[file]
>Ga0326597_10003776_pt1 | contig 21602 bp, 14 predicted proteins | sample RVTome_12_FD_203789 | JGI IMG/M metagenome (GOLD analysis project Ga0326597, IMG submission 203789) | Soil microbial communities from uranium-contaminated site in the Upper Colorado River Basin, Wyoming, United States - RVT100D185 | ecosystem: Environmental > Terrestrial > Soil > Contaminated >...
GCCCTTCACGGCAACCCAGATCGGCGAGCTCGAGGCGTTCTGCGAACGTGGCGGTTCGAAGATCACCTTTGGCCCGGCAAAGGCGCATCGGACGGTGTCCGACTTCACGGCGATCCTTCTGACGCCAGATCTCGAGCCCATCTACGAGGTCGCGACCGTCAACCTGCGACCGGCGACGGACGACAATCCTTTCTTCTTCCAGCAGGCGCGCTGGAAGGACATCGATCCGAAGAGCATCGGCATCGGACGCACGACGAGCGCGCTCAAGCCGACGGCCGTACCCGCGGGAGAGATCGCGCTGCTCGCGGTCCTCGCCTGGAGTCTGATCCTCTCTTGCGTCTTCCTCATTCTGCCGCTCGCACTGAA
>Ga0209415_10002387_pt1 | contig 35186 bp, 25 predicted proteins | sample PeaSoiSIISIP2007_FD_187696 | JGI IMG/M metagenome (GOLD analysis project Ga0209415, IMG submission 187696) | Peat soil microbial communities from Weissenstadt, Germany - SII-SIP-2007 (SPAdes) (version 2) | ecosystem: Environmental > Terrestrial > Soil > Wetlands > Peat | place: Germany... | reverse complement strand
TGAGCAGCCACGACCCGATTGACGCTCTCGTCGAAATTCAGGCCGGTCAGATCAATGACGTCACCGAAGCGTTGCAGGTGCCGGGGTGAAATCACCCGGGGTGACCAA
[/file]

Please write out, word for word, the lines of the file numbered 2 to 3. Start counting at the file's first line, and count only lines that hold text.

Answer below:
GCCCTTCACGGCAACCCAGATCGGCGAGCTCGAGGCGTTCTGCGAACGTGGCGGTTCGAAGATCACCTTTGGCCCGGCAAAGGCGCATCGGACGGTGTCCGACTTCACGGCGATCCTTCTGACGCCAGATCTCGAGCCCATCTACGAGGTCGCGACCGTCAACCTGCGACCGGCGACGGACGACAATCCTTTCTTCTTCCAGCAGGCGCGCTGGAAGGACATCGATCCGAAGAGCATCGGCATCGGACGCACGACGAGCGCGCTCAAGCCGACGGCCGTACCCGCGGGAGAGATCGCGCTGCTCGCGGTCCTCGCCTGGAGTCTGATCCTCTCTTGCGTCTTCCTCATTCTGCCGCTCGCACTGAA
>Ga0209415_10002387_pt1 | contig 35186 bp, 25 predicted proteins | sample PeaSoiSIISIP2007_FD_187696 | JGI IMG/M metagenome (GOLD analysis project Ga0209415, IMG submission 187696) | Peat soil microbial communities from Weissenstadt, Germany - SII-SIP-2007 (SPAdes) (version 2) | ecosystem: Environmental > Terrestrial > Soil > Wetlands > Peat | place: Germany... | reverse complement strand